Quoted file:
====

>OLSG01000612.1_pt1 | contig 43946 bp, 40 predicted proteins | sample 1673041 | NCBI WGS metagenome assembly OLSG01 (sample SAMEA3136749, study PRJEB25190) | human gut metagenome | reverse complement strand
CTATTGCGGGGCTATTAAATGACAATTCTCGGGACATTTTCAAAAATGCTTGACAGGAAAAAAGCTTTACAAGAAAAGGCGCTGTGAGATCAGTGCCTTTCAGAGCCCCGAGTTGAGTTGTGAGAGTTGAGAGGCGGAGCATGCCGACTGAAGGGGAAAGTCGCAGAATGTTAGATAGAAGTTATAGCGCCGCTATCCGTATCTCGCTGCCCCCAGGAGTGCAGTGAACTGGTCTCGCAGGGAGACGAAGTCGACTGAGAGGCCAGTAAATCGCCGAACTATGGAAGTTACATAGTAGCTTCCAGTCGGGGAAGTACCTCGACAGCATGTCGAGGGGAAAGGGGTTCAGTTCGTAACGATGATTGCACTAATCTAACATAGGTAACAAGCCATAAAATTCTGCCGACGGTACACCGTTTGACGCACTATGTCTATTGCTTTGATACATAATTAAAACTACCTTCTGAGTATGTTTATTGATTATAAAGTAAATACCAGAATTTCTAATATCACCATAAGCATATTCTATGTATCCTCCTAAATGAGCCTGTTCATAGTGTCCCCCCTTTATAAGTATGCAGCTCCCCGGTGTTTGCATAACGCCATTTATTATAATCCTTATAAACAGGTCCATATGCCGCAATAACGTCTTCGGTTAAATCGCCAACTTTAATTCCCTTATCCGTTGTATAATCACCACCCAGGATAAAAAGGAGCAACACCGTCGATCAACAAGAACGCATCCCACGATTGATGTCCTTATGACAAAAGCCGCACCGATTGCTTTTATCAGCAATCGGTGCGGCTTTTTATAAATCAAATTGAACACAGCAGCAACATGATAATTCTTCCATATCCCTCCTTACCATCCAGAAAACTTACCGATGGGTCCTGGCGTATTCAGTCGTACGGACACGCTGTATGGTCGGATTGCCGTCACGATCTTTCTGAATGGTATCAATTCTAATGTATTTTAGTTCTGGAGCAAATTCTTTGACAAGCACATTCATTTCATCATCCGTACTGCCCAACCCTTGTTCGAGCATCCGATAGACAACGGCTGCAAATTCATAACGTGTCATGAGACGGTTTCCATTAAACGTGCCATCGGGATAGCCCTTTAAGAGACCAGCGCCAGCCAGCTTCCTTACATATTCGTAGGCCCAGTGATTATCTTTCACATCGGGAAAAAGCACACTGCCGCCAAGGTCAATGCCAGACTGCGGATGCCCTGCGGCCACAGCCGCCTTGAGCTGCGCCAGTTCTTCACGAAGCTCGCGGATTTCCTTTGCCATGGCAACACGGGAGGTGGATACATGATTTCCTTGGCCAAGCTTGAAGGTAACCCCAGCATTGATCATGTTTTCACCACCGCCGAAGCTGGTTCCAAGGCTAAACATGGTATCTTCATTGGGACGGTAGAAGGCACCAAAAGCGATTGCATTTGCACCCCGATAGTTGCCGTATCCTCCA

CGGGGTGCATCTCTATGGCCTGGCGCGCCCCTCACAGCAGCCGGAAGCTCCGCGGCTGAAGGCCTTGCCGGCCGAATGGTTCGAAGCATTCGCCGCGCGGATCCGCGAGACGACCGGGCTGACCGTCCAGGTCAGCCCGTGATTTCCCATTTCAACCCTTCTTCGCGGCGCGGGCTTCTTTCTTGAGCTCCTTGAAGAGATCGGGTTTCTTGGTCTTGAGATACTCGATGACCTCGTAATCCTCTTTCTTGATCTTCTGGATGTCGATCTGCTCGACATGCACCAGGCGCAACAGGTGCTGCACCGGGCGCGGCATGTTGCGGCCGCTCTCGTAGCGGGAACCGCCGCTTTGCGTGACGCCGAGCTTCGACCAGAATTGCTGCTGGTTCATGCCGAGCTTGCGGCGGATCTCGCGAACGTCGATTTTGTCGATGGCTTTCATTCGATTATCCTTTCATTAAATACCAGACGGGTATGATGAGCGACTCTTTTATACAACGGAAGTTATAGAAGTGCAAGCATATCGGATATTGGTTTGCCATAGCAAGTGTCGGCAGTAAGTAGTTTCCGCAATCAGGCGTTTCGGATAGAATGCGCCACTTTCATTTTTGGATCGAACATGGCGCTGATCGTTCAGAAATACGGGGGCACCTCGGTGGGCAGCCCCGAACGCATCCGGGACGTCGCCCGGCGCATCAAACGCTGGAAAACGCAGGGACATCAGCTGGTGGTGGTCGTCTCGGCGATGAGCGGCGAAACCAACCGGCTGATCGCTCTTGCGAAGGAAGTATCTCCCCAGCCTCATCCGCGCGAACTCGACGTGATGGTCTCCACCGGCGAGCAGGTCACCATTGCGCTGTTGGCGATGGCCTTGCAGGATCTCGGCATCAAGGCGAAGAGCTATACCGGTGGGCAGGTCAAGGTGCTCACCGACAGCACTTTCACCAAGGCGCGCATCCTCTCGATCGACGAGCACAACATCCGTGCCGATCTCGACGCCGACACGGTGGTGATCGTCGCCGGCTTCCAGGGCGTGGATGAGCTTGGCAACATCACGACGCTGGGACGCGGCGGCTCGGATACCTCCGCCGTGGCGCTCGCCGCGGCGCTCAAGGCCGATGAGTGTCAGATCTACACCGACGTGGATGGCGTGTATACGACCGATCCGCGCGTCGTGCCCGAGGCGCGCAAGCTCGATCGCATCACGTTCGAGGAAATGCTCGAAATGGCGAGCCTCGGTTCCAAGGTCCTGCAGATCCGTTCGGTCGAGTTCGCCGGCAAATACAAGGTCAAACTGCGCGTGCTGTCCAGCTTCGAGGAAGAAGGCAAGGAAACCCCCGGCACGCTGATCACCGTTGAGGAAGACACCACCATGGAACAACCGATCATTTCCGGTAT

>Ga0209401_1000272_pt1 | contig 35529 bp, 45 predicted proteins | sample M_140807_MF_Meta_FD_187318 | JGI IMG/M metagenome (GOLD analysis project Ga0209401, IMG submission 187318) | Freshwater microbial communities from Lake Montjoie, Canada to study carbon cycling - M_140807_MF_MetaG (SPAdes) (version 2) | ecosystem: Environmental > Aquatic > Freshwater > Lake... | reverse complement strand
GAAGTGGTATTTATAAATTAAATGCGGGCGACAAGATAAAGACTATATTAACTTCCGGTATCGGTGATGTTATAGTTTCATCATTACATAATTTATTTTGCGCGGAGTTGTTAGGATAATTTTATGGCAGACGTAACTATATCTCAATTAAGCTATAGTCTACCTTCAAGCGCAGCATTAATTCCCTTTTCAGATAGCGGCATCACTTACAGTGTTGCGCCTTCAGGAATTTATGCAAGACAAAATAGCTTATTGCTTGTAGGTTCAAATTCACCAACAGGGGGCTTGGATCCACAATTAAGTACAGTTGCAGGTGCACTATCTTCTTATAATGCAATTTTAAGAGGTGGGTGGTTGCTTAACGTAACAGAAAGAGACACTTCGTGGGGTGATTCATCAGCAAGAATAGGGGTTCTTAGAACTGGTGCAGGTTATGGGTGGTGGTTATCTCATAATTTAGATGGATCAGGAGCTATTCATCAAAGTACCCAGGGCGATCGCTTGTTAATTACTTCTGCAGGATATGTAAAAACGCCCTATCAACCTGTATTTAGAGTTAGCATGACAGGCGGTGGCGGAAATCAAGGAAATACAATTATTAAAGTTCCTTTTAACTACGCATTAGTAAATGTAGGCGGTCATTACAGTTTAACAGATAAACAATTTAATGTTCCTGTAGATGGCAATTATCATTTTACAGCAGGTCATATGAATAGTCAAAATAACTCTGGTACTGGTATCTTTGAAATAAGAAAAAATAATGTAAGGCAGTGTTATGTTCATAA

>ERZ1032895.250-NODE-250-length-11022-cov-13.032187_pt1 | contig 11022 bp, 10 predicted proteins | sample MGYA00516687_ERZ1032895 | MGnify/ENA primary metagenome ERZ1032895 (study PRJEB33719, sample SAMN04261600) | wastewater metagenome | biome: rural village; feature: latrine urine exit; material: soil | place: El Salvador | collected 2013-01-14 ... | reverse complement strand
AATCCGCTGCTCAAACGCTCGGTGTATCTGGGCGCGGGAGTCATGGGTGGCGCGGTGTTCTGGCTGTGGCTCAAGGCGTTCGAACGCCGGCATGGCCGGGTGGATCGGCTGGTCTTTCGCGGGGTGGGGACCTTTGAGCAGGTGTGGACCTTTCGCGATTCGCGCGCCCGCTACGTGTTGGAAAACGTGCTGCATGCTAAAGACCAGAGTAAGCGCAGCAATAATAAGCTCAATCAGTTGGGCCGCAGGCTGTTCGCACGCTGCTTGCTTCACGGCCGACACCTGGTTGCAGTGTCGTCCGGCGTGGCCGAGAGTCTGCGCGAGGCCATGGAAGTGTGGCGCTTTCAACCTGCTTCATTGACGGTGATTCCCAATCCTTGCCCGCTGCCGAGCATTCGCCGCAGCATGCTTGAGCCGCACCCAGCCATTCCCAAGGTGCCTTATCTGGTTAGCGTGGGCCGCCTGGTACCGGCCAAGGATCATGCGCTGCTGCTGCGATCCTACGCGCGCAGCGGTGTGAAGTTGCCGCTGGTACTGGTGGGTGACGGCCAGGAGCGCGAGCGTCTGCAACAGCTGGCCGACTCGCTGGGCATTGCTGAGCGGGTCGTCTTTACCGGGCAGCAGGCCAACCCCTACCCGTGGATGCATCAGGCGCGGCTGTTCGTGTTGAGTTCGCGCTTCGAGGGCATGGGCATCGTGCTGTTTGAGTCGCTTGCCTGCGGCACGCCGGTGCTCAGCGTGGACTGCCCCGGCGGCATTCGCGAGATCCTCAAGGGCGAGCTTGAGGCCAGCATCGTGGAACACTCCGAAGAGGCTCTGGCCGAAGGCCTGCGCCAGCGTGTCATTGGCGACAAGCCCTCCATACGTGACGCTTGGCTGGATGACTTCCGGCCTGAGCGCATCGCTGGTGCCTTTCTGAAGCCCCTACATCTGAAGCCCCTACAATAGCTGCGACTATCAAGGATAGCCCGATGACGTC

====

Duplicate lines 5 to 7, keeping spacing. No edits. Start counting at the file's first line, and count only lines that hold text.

GAAGTGGTATTTATAAATTAAATGCGGGCGACAAGATAAAGACTATATTAACTTCCGGTATCGGTGATGTTATAGTTTCATCATTACATAATTTATTTTGCGCGGAGTTGTTAGGATAATTTTATGGCAGACGTAACTATATCTCAATTAAGCTATAGTCTACCTTCAAGCGCAGCATTAATTCCCTTTTCAGATAGCGGCATCACTTACAGTGTTGCGCCTTCAGGAATTTATGCAAGACAAAATAGCTTATTGCTTGTAGGTTCAAATTCACCAACAGGGGGCTTGGATCCACAATTAAGTACAGTTGCAGGTGCACTATCTTCTTATAATGCAATTTTAAGAGGTGGGTGGTTGCTTAACGTAACAGAAAGAGACACTTCGTGGGGTGATTCATCAGCAAGAATAGGGGTTCTTAGAACTGGTGCAGGTTATGGGTGGTGGTTATCTCATAATTTAGATGGATCAGGAGCTATTCATCAAAGTACCCAGGGCGATCGCTTGTTAATTACTTCTGCAGGATATGTAAAAACGCCCTATCAACCTGTATTTAGAGTTAGCATGACAGGCGGTGGCGGAAATCAAGGAAATACAATTATTAAAGTTCCTTTTAACTACGCATTAGTAAATGTAGGCGGTCATTACAGTTTAACAGATAAACAATTTAATGTTCCTGTAGATGGCAATTATCATTTTACAGCAGGTCATATGAATAGTCAAAATAACTCTGGTACTGGTATCTTTGAAATAAGAAAAAATAATGTAAGGCAGTGTTATGTTCATAA

>ERZ1032895.250-NODE-250-length-11022-cov-13.032187_pt1 | contig 11022 bp, 10 predicted proteins | sample MGYA00516687_ERZ1032895 | MGnify/ENA primary metagenome ERZ1032895 (study PRJEB33719, sample SAMN04261600) | wastewater metagenome | biome: rural village; feature: latrine urine exit; material: soil | place: El Salvador | collected 2013-01-14 ... | reverse complement strand
AATCCGCTGCTCAAACGCTCGGTGTATCTGGGCGCGGGAGTCATGGGTGGCGCGGTGTTCTGGCTGTGGCTCAAGGCGTTCGAACGCCGGCATGGCCGGGTGGATCGGCTGGTCTTTCGCGGGGTGGGGACCTTTGAGCAGGTGTGGACCTTTCGCGATTCGCGCGCCCGCTACGTGTTGGAAAACGTGCTGCATGCTAAAGACCAGAGTAAGCGCAGCAATAATAAGCTCAATCAGTTGGGCCGCAGGCTGTTCGCACGCTGCTTGCTTCACGGCCGACACCTGGTTGCAGTGTCGTCCGGCGTGGCCGAGAGTCTGCGCGAGGCCATGGAAGTGTGGCGCTTTCAACCTGCTTCATTGACGGTGATTCCCAATCCTTGCCCGCTGCCGAGCATTCGCCGCAGCATGCTTGAGCCGCACCCAGCCATTCCCAAGGTGCCTTATCTGGTTAGCGTGGGCCGCCTGGTACCGGCCAAGGATCATGCGCTGCTGCTGCGATCCTACGCGCGCAGCGGTGTGAAGTTGCCGCTGGTACTGGTGGGTGACGGCCAGGAGCGCGAGCGTCTGCAACAGCTGGCCGACTCGCTGGGCATTGCTGAGCGGGTCGTCTTTACCGGGCAGCAGGCCAACCCCTACCCGTGGATGCATCAGGCGCGGCTGTTCGTGTTGAGTTCGCGCTTCGAGGGCATGGGCATCGTGCTGTTTGAGTCGCTTGCCTGCGGCACGCCGGTGCTCAGCGTGGACTGCCCCGGCGGCATTCGCGAGATCCTCAAGGGCGAGCTTGAGGCCAGCATCGTGGAACACTCCGAAGAGGCTCTGGCCGAAGGCCTGCGCCAGCGTGTCATTGGCGACAAGCCCTCCATACGTGACGCTTGGCTGGATGACTTCCGGCCTGAGCGCATCGCTGGTGCCTTTCTGAAGCCCCTACATCTGAAGCCCCTACAATAGCTGCGACTATCAAGGATAGCCCGATGACGTC